Narc (video game)
Arcade flyer for NARC
|Programmer(s)||George N. Petro|
|Composer(s)||Brian L. Schmidt
Marc LoCascio ("NARC Rap")
|Genre(s)||Run and gun|
|Mode(s)||Up to 2 players simultaneously|
|Arcade system||Williams Z-Unit
CPU: TI TMS34010 (@ 6 MHz)
Sound CPU: (2x) M6809 (@ 2 MHz)
Sound chips: Yamaha YM2151 FM, (2x) DAC, Harris HC55536 CVSD
|Display||Raster Medium Resolution (Horizontal) CRT: Color|
Narc is a 1988 arcade game designed by Eugene Jarvis for Williams Electronics and programmed by George Petro. It was one of the first ultra-violent video games and a frequent target of parental criticism of the arcade game industry. The object is to arrest and kill drug offenders, confiscate their money and drugs, and defeat "Mr. Big".
It was the first game in the newly restarted Williams Electronics coin-op division, and features their notable use of digitized graphics (later made famous in games such as Mortal Kombat). In fact, the quality of the graphics in terms of number of colors would not be surpassed until the game Mortal Kombat II (released in 1993). The game features what in arcade terminology is termed a medium resolution monitor – higher resolution than televisions and normal arcade monitors, although often in a smaller physical size. NARC was also the very first arcade game to utilize the TI TMS34010, which is a 32-bit processor. The game was also notable for the numerous voice samples used during and between levels.
The game's main characters are Max Force and Hit Man, who have received a memo from Spencer Williams, Narcotics Opposition chairman in Washington, D.C. dispatching them on Project NARC. Their mission is to apprehend Mr. Big, head of an underground drug trafficking and terrorist organization.
The player controls either Max Force or Hit Man, who shoot or arrest junkies, drug dealers and organized crime kingpins. Max and Hit are each equipped with an automatic weapon and a missile launcher. When an enemy is dispatched using the latter, they explode in a torrent of scorched and bloody appendages. Some enemies can be arrested after they surrender and then float away with "busted" over them, this is then added to a tally at the end of the level along with drugs and money confiscated from other enemies that they dropped when killed (the game actually awards more points at the end of a round for arresting enemies without killing them). The game's objective is to reach and destroy various drug dealing ringleaders.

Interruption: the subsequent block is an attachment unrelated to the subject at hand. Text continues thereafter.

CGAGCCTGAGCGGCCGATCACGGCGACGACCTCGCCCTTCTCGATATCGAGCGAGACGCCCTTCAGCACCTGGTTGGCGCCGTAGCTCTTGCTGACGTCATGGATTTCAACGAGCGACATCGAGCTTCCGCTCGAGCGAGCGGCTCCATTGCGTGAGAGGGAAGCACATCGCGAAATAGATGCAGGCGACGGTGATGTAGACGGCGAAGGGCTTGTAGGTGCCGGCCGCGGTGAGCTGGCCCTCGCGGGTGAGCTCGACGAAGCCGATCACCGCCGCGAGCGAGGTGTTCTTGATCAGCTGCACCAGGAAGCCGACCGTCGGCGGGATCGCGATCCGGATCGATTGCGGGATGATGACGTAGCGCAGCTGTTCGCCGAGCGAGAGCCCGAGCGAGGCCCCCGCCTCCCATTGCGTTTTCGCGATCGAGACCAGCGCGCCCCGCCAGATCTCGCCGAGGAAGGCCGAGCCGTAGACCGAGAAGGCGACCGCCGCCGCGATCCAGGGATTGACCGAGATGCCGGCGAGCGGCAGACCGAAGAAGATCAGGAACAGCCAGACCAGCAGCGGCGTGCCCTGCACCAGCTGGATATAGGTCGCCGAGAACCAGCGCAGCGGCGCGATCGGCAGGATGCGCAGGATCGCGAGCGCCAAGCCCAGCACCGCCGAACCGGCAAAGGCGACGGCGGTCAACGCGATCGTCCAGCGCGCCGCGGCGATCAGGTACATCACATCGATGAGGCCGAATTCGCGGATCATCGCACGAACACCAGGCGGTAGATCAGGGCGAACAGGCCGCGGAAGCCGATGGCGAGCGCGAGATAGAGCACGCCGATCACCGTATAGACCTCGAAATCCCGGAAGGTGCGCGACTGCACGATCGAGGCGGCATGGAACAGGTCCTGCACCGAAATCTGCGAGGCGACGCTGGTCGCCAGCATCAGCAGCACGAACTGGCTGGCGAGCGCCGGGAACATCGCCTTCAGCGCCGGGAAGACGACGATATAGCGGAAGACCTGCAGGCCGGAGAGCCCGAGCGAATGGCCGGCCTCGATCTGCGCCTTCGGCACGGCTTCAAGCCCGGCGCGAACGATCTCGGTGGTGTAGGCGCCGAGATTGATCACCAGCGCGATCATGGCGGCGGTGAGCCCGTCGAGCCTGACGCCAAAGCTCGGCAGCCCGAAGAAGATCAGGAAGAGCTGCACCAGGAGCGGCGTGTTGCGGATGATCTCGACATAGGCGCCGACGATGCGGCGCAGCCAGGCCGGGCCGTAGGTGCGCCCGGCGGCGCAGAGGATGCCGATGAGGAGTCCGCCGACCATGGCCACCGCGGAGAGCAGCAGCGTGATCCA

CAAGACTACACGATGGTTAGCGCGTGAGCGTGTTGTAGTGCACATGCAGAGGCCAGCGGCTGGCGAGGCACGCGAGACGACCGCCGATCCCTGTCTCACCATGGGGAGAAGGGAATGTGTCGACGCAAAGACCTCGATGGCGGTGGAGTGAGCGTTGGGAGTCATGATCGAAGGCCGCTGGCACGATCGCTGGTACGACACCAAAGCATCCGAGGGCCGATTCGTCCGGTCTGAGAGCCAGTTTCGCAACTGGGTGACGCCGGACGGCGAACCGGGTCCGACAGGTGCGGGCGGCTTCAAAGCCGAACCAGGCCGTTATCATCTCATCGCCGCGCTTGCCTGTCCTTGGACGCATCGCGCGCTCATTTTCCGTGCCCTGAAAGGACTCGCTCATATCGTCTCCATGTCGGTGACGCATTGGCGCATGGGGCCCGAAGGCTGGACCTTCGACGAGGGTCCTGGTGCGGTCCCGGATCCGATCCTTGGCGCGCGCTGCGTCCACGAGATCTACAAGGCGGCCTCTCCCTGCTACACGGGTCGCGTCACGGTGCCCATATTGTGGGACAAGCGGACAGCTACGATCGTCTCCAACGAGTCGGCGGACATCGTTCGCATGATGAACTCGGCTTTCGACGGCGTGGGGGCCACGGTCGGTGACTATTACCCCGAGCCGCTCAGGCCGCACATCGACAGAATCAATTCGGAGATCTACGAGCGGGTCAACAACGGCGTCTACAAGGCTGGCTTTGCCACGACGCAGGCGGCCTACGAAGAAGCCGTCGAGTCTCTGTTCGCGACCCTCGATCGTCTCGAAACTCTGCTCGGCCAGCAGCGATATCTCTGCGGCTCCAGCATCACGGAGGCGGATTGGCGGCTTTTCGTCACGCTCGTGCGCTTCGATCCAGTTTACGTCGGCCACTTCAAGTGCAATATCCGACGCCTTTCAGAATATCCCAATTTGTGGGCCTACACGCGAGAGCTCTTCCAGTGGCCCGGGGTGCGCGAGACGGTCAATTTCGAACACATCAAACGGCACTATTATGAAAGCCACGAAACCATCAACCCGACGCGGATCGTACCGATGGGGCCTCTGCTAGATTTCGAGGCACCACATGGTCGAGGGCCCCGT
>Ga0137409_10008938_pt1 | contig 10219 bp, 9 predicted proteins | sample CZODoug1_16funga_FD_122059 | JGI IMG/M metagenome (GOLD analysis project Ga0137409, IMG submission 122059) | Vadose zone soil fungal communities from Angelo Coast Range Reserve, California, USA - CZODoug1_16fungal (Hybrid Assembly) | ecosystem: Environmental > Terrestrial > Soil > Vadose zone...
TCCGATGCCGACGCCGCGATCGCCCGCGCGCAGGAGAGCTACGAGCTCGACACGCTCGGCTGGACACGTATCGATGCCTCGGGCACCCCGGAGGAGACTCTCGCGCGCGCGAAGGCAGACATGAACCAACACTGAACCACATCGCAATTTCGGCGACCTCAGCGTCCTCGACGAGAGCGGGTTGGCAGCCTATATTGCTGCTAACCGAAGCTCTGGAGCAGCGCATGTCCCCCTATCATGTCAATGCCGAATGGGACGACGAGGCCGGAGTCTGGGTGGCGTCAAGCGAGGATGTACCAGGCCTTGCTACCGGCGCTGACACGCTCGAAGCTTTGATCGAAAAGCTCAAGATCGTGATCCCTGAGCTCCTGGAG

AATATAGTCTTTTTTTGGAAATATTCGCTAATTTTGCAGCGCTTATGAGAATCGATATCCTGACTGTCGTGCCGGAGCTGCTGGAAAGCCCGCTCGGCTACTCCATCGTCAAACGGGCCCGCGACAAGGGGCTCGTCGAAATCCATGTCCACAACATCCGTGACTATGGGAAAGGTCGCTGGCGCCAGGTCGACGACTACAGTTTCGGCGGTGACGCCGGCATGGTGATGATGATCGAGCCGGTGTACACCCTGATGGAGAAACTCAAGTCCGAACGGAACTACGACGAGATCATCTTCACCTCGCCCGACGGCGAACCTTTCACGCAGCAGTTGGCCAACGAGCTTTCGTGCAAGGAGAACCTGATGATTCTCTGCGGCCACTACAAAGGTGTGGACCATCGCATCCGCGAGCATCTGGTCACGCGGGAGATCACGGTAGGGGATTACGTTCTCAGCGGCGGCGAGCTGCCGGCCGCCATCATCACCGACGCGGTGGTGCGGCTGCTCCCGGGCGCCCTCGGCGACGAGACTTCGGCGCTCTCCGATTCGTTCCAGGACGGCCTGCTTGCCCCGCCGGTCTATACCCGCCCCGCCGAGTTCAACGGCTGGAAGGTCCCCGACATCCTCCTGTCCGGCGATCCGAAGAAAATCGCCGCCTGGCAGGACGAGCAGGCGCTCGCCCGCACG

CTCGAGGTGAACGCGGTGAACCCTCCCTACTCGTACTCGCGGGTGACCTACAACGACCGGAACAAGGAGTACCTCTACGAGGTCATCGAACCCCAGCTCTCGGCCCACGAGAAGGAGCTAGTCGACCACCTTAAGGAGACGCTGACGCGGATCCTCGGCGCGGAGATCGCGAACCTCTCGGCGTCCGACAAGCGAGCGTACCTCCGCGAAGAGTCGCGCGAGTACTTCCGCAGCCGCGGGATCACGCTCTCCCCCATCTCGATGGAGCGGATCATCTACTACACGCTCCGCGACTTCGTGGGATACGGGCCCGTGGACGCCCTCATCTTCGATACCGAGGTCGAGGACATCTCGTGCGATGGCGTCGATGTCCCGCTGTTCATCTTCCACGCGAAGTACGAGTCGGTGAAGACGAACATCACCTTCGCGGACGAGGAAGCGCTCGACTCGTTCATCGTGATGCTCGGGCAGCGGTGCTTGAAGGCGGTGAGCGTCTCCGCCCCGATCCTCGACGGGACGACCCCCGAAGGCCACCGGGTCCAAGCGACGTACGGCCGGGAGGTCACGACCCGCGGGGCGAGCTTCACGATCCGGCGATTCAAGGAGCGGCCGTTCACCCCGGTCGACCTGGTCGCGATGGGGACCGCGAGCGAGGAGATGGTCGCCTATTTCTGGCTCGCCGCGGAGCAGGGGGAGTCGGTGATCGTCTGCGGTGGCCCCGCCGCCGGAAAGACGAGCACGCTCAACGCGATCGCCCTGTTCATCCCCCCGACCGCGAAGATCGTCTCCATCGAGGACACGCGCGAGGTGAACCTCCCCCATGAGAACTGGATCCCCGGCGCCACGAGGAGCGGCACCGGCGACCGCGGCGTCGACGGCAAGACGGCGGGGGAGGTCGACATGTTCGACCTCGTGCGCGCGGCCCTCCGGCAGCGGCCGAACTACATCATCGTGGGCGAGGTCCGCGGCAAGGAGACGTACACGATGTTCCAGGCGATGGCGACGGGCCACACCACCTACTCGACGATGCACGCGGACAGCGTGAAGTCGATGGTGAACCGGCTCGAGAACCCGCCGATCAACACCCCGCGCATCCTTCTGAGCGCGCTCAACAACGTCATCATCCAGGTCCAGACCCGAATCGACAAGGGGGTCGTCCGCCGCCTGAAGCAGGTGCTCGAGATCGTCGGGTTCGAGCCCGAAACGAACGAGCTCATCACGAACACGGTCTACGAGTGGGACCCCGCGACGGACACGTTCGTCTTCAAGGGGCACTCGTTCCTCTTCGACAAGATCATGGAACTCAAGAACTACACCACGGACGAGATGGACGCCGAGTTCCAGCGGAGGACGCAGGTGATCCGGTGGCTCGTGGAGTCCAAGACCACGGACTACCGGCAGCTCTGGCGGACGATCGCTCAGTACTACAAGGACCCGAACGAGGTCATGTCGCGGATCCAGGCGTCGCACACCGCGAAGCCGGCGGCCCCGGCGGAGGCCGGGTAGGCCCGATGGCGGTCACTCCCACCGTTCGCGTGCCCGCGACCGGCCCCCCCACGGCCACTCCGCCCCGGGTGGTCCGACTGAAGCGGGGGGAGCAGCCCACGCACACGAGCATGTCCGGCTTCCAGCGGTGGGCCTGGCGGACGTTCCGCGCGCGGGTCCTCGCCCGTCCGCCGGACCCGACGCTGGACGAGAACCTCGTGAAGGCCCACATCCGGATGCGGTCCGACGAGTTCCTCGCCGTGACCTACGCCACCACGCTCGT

Ports and other releases
Programmed by David Leitch at Sales Curve Interactive and published by Ocean Software, the versions of the game for the ZX Spectrum and Amstrad CPC computers generally received positive reviews, including 9/10 from CRASH, 8/10 from Sinclair User and 72% from Your Sinclair. Matt Bielby of Your Sinclair called it "one of the most objectionable Speccy games I've seen in ages", and called it "repetitive" and the plot "utter nonsense. ".
This 1990 Nintendo Entertainment System (NES) version of NARC, published by Acclaim Entertainment and developed by Rare was billed as "the first video game with a strong anti-drug message". However, Nintendo forced all drug references to be removed from the actual gameplay. Despite the NES's system limitations, the game retained most of its violence and gore.
The gameplay was significantly handicapped as the NES controller only has two buttons whereas the arcade version has four. However, the ability to jump and fire missiles was preserved. In 1990, Acclaim released NARC as a handheld LCD game.
Most of the computer ports had their music ported by Tony Williams, credited as "Sound Images" and David Wise ported the arcade music to the NES.
In 2004, the Midway Arcade Treasures 2 compilation featured a re-release of the arcade version of Narc. The game was an emulation rather than a port of the arcade game, so it was practically a carbon copy of the original. But due to some problems in emulating the game, the sound was prone to cutting out during gameplay, and during stage three, a glitch (usually triggered by crashing the player's vehicle) caused the stage to end abruptly and then move on to the score tally screen).